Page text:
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Stages of Labor

Active labor begins when your cervix is dilated to between four to seven centimeters. You should be at your delivery destination already and if your water did not break earlier, it will be broken now. Your contractions are getting longer, stronger, and closer together. They will be between one and three minutes apart and may last 60 to 75 seconds. You will be very seriously and intensely focused on them. Seek reassurance, good music, a massage, and anything that will keep you comfortable. Concentrate on relaxing. The more relaxed you are, the easier it will be to dilate and thin out your cervix. Standing up and walking around will help, too. Walk to the bathroom every hour to empty your bladder. You'll be in this stage of delivery for 12 to 16 hours if you are a first-time mom, and maybe six to eight hours if you've already been through this once before.

Transition is the most difficult part of labor, but it is also the shortest. Your uterus is no longer opening the cervix; it's pushing the baby out. This could last as few as 10 minutes, and it probably won't last longer than an hour. Your contractions will be hard and strong, about one minute apart and somewhere between 90 and 120 seconds long. There may be multiple peaks to them rather than a wave-like action, and you may not have a break between contractions. You will be dilated between seven and 10 centimeters, and you will probably be irritable and teary. Panic, disorientation or nausea may set in. You may get hot or cold flashes, and your legs might tremble. You will be feeling rectal pressure, and may have a premature urge to push. Your coach will be there to offer support and to remind you that it is not long now. The moment in which you think you cannot wait or survive another second, you don't have to.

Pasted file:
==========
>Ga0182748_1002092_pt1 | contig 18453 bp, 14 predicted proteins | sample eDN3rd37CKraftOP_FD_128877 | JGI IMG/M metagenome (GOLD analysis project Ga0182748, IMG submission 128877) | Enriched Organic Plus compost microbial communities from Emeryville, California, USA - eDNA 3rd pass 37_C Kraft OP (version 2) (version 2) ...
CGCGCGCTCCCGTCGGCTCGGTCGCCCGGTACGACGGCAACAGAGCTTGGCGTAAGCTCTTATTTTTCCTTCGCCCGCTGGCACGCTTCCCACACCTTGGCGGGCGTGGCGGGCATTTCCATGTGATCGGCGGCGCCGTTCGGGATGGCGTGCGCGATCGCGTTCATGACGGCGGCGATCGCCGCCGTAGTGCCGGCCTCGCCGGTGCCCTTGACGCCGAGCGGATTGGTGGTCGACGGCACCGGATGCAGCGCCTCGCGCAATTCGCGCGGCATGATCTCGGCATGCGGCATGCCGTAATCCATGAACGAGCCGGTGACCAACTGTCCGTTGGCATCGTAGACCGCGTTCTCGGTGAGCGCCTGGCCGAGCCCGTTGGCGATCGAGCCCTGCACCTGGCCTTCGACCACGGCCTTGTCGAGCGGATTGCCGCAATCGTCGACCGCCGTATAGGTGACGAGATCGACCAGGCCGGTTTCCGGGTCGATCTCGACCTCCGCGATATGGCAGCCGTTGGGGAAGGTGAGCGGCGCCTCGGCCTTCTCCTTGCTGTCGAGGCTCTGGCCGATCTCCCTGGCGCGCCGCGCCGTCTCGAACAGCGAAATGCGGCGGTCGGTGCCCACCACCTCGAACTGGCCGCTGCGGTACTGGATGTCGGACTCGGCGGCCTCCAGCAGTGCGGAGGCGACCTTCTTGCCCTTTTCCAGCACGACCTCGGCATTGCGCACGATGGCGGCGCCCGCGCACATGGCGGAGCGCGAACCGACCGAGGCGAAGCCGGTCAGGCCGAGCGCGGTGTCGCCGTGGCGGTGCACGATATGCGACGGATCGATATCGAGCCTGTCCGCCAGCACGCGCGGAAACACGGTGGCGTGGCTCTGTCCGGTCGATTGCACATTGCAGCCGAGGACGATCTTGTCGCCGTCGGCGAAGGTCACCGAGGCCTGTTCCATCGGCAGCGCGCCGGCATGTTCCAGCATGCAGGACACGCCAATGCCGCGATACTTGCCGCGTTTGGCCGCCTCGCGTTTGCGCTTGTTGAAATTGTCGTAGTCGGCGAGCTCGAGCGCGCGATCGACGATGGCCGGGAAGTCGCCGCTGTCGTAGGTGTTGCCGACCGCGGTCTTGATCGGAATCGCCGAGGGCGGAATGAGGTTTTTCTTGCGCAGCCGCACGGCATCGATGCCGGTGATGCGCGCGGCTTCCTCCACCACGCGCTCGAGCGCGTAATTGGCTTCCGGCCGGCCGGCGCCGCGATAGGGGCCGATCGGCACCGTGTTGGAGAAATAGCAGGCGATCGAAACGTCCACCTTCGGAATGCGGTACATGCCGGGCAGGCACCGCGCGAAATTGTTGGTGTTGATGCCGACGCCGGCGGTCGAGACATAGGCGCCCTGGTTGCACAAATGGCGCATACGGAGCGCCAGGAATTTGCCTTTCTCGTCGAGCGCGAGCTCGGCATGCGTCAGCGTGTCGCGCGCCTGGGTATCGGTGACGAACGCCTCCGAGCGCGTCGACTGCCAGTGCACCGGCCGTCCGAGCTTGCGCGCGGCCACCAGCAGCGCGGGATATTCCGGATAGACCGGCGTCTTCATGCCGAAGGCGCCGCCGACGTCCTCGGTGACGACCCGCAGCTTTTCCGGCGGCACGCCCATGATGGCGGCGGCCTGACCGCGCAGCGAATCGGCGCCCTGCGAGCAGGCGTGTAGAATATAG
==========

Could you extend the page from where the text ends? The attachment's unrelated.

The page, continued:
Upon arrival at the final stage of labor, birth and afterbirth, you will be fully dilated and ready to push. Your contractions will be wavelike again, giving you three to seven minutes of resting time in between them. They will be about a minute or so long, and your doctor, midwife, or nurse will tell you when and when not to push.

Whether upright, squatting, or lying on your side, you will push evenly and intensely from the diaphragm downward, and keep the vaginal canal as relaxed as you can. Depending on what kind of medication you have or have not taken, you may feel your baby in your birth canal during contractions, and you may experience a stretching almost burning sensation as your perineum is widened, allowing your baby to pass through into the world.

Once your baby is born, your uterus will continue to contract gently for another half hour to push out your placenta. You may not even notice these last minutes of labor. You are a mom now and the most beautiful baby in the world may be all you have the time or energy to think about.


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